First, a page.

How do you leverage the Value of your IP Assets? This IP strategy checklist outlines how companies can create a proactive plan to protect their innovations and avoid infringing the IP rights of others.
As the economy shifts towards a knowledge-based economy, Intellectual Property (“IP”) assets are becoming increasingly important as key business assets. According to economists and business leaders, intangible assets such as IP assets account for between 70-90% of the market value of publicly traded.
IP rights are therefore legal assets that should be invested in and used as part of a business strategy to produce business assets with commercial value. A company’s innovation strategy should include understanding how IP assets can align with their business strategy.
With a clear inventory of your IP assets, you will be well positioned to begin working with qualified IP counsel to develop a strategic plan for your IP that will allow you to fully realize the commercial value of your innovation.
This checklist includes everything you need to know:
- Registered Designs
- Trade Secrets
Patents protect how something works. If your technology has features that are both new and essential to its operation, patent protection may be available.
Protect the Company’s Technology:
- Assess whether the new and essential features provide an advantage that is commercially relevant (for example, improved efficiency, less steps, easier or less expensive manufacturing, etc.).
- Implement an Invention Disclosure submission process to bring new innovations to the attention of management (for example, head of engineering or CTO) and legal counsel.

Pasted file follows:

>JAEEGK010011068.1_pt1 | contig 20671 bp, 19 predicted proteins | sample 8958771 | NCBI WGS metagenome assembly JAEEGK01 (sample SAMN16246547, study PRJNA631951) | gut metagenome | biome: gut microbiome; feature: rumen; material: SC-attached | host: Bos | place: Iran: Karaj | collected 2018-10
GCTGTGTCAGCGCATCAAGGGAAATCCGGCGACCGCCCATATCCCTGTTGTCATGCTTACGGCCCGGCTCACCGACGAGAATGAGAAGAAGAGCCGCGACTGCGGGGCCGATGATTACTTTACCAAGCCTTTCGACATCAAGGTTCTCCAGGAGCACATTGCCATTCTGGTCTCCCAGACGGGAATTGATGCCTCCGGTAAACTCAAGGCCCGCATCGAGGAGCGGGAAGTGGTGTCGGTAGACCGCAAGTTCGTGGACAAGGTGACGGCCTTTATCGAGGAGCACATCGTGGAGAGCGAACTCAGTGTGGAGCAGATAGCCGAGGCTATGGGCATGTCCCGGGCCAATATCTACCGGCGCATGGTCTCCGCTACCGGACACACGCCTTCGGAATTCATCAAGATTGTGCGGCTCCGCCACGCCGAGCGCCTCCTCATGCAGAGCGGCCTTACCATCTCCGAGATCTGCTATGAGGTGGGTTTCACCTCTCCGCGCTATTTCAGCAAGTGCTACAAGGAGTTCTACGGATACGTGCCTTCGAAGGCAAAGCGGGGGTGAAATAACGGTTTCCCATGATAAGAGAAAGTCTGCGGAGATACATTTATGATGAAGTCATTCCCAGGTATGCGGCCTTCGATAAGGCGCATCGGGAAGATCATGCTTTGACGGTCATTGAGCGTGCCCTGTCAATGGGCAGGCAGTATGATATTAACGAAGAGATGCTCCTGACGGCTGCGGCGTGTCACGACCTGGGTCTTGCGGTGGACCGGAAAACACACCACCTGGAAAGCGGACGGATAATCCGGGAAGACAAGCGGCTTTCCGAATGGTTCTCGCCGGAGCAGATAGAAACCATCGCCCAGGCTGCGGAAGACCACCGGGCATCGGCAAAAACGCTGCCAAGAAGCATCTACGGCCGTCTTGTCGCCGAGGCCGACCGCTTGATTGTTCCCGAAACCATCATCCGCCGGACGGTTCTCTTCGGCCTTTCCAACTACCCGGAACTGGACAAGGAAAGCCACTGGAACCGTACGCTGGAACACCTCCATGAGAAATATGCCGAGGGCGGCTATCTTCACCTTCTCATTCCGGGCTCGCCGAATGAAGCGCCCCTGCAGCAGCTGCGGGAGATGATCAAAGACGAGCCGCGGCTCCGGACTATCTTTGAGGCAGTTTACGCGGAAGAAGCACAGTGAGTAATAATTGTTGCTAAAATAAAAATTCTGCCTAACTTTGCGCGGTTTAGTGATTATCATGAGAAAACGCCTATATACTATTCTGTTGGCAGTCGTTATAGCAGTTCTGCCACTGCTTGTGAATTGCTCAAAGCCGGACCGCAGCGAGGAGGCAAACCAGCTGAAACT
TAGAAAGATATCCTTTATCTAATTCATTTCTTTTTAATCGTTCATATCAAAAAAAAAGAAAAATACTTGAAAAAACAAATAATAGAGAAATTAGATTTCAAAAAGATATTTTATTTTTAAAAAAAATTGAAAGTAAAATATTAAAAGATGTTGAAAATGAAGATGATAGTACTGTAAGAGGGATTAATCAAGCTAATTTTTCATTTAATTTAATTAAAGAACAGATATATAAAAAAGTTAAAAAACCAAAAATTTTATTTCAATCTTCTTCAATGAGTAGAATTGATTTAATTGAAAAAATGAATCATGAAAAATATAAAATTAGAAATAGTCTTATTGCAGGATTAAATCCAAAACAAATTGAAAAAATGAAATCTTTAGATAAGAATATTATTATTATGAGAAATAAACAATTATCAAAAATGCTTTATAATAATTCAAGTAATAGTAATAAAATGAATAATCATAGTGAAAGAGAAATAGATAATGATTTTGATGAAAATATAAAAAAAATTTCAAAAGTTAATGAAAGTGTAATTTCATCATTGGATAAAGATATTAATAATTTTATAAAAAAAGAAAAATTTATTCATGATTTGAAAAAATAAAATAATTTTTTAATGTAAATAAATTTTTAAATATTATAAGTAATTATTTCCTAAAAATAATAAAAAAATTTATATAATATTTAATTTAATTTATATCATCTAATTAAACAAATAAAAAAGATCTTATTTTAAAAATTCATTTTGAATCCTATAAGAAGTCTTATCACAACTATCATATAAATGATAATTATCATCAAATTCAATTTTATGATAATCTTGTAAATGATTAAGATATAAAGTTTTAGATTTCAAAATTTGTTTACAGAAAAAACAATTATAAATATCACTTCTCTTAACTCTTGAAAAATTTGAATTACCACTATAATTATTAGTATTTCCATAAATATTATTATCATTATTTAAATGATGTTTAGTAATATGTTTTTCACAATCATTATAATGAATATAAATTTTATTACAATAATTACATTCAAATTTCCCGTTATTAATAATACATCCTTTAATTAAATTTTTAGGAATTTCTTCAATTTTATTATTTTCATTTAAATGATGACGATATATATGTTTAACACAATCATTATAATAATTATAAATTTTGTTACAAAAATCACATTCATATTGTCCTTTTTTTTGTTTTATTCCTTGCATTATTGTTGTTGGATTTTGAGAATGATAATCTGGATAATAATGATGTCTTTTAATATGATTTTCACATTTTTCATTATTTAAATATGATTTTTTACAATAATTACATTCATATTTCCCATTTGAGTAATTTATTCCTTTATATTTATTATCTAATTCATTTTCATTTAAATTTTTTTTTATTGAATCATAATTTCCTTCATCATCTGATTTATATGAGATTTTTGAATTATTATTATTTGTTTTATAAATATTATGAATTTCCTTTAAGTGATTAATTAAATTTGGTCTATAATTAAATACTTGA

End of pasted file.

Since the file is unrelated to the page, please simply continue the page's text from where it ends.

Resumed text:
- Establish a schedule for regularly reviewing your technology development and invention disclosure submissions for features that would provide a competitive advantage in your market. If these features are new and inventive, consider pursuing patent protection.
- Consider where you and your competitors are most likely to make, use and sell your products or services incorporating your technology. Obtaining foreign patent protection may be advisable given the relatively small size of the Singapore market.
- Mark products with the serial number of each issued patent that protects the product or its use.
Ensuring the company’s Freedom to Operate
Search and evaluate patents owned by third parties that may cover a product or service that you are considering commercializing. If a potentially problematic patent is identified, work with your legal counsel to develop a strategy to avoid infringement and to minimize the company’s patent litigation risk.
Enforcing your patents:
Periodically survey competing products and services to see if they are using your patented technology.
Protect your brand. Every name and distinguishing feature of what you sell may be protected as a trademark to establish a brand identity and foster brand loyalty.
Create a Process
Implement a process for creating trade names, advertising slogans, packaging, etc. that you use in order to establish a recognizable corporate image for your products and services that is distinct and resonates with your consumers.
Engage in early trademark searching
Before selecting a new product name and logo or expanding an existing brand, consider conducting a trademark search to avoid names and designs already used by others. The costs of rebranding a product already launched or defending against a possible trademark infringement lawsuit can be prohibitively expensive compared to the costs of the search.
Prioritize your most valuable trademarks